Films by Madeline Anderson

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Mon, 02/24/2020 - 7:00pm
DCTV, 87 Lafayette St, NYC

Doors 6:30pm | Screening 7pm | No admittance after 7:15pm

Q&A with Madeline Anderson and Michelle Materre

The Films

Directed by Madeline Anderson / 1960/1970 / 50 min

Honored by the Smithsonian National Museum of African American History and Culture as the first black women to direct a documentary film, Madeline Anderson’s landmark films Integration Report 1 (1960) and I Am Somebody (1970), both newly scanned and digitized by the museum, bring viewers to the front lines of the fight for civil rights. A testament to the courage of the workers and activists at the heart of her films as well as to her own bravery, tenacity and skill, the films of Madeline Anderson are essential historical records of activism and formative works of cinema. From her childhood growing up in Lancaster, Pennsylvania, to her work with directors including Ricky Leacock, D.A. Pennebaker and the Maysles Brothers, Anderson’s spirit, example and vision continue to inspire today.
 A testament to the courage of the workers and activists at the heart of her films as well as her own bravery, tenacity and skill, the films of Madeline Anderson are both essential historical records of activism and a vital body of cinematic work.

Post-Screening Q&A

Madeline Anderson (Director), a pioneering filmmaker and television producer, is often credited as being the first black woman to produce and direct a televised documentary film, the first black woman to produce and direct a syndicated tv series, the first black employee at New York-based public television station WNET, and one of the first black women to join the film editor’s union. Anderson would go on to become the in-house producer and director for Sesame Street and The Electric Company for the Children’s Television Workshop. During the early 1970s, she also helped create what would become WHUT-TV at Howard University, the country's first, and only, black-owned public television station.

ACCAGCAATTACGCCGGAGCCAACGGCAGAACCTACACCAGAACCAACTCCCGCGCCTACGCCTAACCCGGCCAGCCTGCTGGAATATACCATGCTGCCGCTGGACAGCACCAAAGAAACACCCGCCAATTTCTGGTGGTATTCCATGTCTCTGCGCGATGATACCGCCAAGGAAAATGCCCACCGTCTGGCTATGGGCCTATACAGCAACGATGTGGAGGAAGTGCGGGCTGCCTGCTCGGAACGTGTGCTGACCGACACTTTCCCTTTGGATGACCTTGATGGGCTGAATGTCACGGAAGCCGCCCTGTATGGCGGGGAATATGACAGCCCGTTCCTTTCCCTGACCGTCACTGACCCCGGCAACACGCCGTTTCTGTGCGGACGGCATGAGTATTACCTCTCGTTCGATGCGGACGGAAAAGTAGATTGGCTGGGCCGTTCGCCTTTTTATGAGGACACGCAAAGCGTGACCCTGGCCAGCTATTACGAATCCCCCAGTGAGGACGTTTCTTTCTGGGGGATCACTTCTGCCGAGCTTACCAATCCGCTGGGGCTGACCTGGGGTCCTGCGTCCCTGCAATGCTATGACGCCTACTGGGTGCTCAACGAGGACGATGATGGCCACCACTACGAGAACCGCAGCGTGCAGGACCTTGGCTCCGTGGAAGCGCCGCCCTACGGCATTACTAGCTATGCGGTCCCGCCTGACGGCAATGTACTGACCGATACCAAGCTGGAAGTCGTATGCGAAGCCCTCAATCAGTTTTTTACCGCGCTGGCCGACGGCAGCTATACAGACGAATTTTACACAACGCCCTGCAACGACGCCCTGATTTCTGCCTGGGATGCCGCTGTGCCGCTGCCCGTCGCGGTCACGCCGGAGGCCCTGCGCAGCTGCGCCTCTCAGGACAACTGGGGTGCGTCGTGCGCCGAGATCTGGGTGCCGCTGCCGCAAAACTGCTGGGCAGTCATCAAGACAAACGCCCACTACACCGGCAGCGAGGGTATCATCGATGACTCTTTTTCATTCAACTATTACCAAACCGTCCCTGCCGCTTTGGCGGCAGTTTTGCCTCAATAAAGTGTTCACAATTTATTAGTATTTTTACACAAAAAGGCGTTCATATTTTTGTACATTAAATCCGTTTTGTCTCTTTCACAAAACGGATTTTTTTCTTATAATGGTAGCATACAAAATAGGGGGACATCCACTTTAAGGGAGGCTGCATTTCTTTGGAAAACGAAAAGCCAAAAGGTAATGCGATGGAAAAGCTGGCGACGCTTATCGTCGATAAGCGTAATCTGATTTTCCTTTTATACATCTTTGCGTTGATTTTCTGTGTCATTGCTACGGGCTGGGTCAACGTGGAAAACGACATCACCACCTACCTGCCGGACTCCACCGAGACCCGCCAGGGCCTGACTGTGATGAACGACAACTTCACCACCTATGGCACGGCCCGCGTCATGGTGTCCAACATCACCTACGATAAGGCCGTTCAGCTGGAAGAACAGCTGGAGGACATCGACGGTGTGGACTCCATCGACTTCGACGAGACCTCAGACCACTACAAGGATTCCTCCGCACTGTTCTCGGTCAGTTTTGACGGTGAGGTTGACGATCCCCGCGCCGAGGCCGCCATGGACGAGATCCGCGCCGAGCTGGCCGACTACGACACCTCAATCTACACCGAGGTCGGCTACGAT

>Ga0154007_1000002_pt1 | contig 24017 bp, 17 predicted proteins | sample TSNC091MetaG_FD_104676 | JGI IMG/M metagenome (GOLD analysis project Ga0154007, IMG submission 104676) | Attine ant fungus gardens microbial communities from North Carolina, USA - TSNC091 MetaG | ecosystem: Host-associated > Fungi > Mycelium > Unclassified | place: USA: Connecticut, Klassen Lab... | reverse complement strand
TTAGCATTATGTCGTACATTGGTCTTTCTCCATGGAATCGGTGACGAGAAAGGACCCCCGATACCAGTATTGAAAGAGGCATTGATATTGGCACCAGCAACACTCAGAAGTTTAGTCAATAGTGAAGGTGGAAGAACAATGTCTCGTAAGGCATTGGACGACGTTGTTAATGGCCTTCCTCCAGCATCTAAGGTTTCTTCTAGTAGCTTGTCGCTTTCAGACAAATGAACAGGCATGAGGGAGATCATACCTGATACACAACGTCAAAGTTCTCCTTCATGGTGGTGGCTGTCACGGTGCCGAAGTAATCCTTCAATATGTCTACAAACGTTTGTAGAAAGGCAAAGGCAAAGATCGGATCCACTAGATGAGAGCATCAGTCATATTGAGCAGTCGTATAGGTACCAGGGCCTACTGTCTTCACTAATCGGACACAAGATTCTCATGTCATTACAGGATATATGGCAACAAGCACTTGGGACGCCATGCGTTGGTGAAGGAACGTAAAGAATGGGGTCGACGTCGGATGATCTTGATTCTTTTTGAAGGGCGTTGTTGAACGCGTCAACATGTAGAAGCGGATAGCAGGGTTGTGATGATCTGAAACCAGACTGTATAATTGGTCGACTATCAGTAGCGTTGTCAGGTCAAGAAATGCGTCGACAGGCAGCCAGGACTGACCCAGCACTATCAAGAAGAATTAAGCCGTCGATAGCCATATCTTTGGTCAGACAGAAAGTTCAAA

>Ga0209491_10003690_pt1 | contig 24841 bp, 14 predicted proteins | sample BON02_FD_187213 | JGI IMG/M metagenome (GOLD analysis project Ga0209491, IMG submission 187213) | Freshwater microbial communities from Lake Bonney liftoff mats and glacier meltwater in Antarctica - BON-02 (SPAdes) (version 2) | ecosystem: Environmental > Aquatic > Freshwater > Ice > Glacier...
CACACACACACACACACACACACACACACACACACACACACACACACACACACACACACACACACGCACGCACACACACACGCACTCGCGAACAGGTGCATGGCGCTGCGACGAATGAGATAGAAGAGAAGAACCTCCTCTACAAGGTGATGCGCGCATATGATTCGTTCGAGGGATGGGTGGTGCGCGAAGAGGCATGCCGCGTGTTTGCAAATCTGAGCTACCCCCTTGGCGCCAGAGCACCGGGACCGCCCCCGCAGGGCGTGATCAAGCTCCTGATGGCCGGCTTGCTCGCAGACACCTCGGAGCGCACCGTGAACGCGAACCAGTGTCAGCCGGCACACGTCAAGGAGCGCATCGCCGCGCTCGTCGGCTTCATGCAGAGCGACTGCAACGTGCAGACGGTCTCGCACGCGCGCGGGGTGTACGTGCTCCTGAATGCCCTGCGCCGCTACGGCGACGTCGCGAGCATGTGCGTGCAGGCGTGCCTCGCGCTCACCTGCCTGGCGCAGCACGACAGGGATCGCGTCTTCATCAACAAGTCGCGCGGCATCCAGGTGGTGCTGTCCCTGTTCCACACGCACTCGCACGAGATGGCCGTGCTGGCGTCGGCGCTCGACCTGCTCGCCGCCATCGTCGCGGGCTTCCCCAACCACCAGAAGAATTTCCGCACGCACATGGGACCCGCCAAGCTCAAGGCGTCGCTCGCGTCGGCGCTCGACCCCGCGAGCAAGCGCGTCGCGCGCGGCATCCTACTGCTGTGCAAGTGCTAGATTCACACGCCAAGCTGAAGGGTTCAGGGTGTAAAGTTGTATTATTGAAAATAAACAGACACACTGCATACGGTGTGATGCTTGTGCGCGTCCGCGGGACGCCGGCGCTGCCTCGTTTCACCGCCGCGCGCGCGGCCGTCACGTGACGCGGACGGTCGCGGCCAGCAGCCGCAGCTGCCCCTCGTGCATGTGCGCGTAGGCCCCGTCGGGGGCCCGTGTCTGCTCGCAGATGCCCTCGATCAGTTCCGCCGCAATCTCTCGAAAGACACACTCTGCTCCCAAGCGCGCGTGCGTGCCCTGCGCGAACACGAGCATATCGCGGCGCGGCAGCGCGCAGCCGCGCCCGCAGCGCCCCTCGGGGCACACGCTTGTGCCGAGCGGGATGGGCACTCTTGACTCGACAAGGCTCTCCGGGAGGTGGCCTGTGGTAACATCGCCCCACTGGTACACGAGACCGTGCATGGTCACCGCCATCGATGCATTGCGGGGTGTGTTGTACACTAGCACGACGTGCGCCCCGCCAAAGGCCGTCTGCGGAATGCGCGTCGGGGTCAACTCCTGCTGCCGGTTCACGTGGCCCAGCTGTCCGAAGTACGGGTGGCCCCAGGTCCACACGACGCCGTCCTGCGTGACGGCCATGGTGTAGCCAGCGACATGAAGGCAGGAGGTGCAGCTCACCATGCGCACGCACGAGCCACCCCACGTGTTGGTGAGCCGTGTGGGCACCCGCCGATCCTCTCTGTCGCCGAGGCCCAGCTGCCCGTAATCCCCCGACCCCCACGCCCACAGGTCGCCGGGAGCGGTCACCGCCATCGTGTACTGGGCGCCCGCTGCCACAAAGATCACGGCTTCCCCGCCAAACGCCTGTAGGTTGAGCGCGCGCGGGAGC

Michelle Materre (Guest Moderator) is Associate Professor of Media Studies and Film at The New School where she has been teaching since 2001, as well as the Director of the Media Management Graduate program in the School of Media Studies. Materre’s professional background spans more than thirty years’ experience as film producer, writer, lecturer, arts administrator, distribution/marketing specialist, film programmer, media consultant, Caribbean film scholar, and college professor. She co-founded one of the first African American owned film distribution companies, KJM3 Entertainment Group, and her critically acclaimed film series, Creatively Speaking, featuring work by and about women and people of color, is now in its 25th year. Ms. Materre is a current member of the Board of Directors of Women Make Movies and a former member of the Board of Directors of New York Women in Film and Television.

Tickets

Eventbrite - DCTV Presents: Winter 2019

Admittance

Please arrive 15 minutes early for guaranteed admittance. No-show tickets will be released at start time.
Doors 6:30pm | Screening 7pm | No admittance after 7:15pm

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This event is part of the Winter 2020 season of DCTV Presents, DCTV’s signature screening and event series that champions groundbreaking nonfiction film, taking place this Feb–Mar.

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